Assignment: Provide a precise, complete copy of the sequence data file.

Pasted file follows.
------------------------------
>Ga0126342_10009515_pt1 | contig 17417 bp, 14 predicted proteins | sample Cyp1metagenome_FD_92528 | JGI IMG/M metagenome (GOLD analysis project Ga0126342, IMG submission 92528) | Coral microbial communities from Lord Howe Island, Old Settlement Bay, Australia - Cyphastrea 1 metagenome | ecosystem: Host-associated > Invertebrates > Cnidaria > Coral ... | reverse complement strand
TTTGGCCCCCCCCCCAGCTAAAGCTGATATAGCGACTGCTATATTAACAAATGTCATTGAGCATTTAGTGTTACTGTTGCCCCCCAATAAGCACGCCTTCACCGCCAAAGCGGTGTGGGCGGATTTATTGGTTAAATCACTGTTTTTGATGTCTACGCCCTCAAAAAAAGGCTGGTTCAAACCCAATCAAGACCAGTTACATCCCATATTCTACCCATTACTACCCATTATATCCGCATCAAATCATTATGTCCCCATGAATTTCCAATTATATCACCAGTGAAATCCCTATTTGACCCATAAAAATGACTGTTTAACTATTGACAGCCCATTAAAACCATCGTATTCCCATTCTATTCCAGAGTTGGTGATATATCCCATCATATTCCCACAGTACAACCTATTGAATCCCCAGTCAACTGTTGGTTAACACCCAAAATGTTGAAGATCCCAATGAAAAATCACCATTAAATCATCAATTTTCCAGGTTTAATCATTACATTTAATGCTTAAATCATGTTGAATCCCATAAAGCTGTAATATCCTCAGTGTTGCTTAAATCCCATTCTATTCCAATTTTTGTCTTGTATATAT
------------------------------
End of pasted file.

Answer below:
>Ga0126342_10009515_pt1 | contig 17417 bp, 14 predicted proteins | sample Cyp1metagenome_FD_92528 | JGI IMG/M metagenome (GOLD analysis project Ga0126342, IMG submission 92528) | Coral microbial communities from Lord Howe Island, Old Settlement Bay, Australia - Cyphastrea 1 metagenome | ecosystem: Host-associated > Invertebrates > Cnidaria > Coral ... | reverse complement strand
TTTGGCCCCCCCCCCAGCTAAAGCTGATATAGCGACTGCTATATTAACAAATGTCATTGAGCATTTAGTGTTACTGTTGCCCCCCAATAAGCACGCCTTCACCGCCAAAGCGGTGTGGGCGGATTTATTGGTTAAATCACTGTTTTTGATGTCTACGCCCTCAAAAAAAGGCTGGTTCAAACCCAATCAAGACCAGTTACATCCCATATTCTACCCATTACTACCCATTATATCCGCATCAAATCATTATGTCCCCATGAATTTCCAATTATATCACCAGTGAAATCCCTATTTGACCCATAAAAATGACTGTTTAACTATTGACAGCCCATTAAAACCATCGTATTCCCATTCTATTCCAGAGTTGGTGATATATCCCATCATATTCCCACAGTACAACCTATTGAATCCCCAGTCAACTGTTGGTTAACACCCAAAATGTTGAAGATCCCAATGAAAAATCACCATTAAATCATCAATTTTCCAGGTTTAATCATTACATTTAATGCTTAAATCATGTTGAATCCCATAAAGCTGTAATATCCTCAGTGTTGCTTAAATCCCATTCTATTCCAATTTTTGTCTTGTATATAT